Public Seminar Series, Hilary term 2014. Seminar by Jason Pobjoy (Blackstone Chambers) recorded on 5 February 2014 at the Oxford Department of International Development, University of Oxford.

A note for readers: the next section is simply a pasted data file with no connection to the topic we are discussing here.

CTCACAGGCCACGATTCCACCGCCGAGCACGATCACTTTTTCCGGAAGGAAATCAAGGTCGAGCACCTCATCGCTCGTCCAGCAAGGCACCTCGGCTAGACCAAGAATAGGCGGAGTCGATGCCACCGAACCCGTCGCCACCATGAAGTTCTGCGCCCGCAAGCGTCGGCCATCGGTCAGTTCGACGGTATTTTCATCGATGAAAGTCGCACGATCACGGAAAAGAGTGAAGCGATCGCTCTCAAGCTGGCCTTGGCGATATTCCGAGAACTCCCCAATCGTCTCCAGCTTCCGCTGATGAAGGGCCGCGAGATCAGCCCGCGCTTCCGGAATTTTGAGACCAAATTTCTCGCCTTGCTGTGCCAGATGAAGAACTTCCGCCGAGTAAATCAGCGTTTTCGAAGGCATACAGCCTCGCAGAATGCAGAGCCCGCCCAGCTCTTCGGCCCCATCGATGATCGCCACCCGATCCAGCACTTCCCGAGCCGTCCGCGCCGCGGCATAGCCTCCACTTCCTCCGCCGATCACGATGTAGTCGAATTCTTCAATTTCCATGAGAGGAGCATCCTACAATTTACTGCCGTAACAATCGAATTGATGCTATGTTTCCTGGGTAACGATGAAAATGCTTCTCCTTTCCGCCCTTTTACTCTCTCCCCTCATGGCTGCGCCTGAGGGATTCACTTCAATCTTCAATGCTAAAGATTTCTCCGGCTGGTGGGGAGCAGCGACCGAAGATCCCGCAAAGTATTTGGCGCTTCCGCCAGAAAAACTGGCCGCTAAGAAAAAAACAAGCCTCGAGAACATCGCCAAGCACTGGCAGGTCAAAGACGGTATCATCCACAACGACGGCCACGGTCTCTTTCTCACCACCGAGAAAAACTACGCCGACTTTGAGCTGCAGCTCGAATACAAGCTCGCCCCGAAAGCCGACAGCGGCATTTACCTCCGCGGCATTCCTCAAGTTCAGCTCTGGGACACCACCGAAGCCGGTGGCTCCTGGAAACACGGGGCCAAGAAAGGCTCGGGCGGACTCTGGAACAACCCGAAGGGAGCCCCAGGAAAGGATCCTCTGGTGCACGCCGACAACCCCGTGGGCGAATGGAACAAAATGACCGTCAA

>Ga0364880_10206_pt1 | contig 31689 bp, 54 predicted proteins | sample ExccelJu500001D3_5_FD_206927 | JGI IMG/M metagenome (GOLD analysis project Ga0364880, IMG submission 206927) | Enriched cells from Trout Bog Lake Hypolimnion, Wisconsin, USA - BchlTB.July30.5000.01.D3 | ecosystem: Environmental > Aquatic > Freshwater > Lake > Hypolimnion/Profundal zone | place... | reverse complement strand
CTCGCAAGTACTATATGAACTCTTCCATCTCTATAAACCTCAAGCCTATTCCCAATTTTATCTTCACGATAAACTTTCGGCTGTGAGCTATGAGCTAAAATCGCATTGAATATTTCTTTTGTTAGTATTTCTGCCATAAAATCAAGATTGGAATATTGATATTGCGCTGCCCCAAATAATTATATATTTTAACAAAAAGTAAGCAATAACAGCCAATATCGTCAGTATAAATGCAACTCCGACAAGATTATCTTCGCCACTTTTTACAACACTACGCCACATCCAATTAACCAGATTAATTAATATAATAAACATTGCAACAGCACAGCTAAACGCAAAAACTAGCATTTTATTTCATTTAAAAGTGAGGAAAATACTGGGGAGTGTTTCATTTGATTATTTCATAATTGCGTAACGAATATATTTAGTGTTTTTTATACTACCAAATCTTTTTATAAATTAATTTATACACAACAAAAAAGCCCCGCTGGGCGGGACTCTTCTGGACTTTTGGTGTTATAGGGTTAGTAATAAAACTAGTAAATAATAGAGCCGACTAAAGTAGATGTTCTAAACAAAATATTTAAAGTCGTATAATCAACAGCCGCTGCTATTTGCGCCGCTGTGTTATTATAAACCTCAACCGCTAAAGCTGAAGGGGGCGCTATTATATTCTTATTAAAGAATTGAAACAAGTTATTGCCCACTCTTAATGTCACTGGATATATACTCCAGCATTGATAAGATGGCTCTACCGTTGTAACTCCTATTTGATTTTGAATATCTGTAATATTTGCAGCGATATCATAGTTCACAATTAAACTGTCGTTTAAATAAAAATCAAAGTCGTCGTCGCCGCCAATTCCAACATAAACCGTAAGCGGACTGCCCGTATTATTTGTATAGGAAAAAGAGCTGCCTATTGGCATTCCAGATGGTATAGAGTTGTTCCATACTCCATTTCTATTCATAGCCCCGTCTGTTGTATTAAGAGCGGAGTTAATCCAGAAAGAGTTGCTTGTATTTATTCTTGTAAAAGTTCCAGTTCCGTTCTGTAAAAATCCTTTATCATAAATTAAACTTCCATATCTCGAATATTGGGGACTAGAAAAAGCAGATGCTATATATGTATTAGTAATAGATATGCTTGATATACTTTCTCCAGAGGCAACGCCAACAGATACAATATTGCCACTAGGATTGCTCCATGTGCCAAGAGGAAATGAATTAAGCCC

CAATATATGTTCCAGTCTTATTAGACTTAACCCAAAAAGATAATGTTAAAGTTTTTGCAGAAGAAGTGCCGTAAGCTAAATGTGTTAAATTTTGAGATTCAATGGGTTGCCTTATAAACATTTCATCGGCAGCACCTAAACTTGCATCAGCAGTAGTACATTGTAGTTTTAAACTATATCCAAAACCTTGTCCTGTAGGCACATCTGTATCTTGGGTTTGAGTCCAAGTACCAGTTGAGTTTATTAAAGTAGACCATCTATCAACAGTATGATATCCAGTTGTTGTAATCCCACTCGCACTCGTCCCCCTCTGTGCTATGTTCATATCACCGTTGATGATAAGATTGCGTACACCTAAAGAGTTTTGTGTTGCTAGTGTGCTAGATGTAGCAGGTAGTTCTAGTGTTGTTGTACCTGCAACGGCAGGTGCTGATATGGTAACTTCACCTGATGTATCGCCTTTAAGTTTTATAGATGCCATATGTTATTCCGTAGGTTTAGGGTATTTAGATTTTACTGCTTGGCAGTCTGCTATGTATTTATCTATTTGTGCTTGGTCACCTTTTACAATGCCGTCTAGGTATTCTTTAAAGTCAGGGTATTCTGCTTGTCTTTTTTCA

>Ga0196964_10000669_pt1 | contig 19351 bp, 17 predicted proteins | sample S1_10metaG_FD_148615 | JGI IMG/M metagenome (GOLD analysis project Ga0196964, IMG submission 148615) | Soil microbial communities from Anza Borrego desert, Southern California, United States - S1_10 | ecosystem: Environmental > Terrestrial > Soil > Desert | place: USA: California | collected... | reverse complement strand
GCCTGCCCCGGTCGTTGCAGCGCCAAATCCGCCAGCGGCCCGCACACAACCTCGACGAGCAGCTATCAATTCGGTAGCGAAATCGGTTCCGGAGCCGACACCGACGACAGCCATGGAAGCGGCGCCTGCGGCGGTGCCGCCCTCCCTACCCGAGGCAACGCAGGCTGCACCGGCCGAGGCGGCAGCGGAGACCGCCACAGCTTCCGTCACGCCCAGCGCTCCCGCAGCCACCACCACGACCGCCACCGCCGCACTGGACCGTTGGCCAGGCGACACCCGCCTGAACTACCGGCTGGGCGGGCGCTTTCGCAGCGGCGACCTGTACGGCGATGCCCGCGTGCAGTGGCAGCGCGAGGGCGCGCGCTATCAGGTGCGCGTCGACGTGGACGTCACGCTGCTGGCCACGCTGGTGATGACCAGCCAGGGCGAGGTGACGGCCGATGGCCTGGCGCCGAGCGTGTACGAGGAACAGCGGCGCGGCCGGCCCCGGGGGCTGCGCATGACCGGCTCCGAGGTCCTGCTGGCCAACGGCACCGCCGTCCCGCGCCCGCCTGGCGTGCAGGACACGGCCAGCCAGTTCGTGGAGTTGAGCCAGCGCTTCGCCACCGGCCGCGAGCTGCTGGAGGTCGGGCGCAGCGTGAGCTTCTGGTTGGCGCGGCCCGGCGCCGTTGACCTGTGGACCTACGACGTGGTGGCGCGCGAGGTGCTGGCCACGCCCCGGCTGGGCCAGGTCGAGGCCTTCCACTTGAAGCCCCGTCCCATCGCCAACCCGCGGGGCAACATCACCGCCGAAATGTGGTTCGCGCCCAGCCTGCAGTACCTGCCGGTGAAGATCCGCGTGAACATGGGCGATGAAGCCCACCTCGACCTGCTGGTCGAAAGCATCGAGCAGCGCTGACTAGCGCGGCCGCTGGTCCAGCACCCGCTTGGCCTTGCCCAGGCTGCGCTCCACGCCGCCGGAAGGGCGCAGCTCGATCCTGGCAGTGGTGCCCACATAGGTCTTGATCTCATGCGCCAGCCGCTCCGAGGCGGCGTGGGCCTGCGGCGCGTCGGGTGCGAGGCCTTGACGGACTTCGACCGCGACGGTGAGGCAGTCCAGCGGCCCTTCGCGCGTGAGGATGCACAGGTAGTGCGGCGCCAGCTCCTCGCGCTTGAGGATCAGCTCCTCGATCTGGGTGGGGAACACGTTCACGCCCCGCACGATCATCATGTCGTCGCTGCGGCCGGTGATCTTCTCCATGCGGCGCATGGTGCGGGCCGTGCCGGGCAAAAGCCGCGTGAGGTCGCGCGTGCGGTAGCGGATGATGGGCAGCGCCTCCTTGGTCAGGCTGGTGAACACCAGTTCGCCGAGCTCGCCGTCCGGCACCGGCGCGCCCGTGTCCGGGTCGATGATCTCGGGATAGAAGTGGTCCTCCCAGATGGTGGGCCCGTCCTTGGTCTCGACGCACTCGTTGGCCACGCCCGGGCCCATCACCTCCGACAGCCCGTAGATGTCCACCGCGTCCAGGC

International law has played an important role in advancing the rights of refugee children. In this seminar Mr Pobjoy considers how international refugee law and international law on the rights of the child might be creatively aligned to respond to the reality that a child seeking international protection is both a child and a refugee. Specifically, he examines three contexts – defined as ‘modes of interaction’ – where the Convention on the Rights of the Child (CRC) might be engaged to assist in determining the status of a child seeking international protection. First, the CRC may provide procedural guarantees not otherwise provided under international refugee law. Secondly, the CRC may be invoked as an interpretative aid to inform the interpretation of the Refugee Convention, and in particular the Article 1 definition. Thirdly, the CRC may give rise to an independent source of status outside the international refugee protection regime. These three modes of interaction provide a ‘child rights framework’ for assessing the status of a refugee child.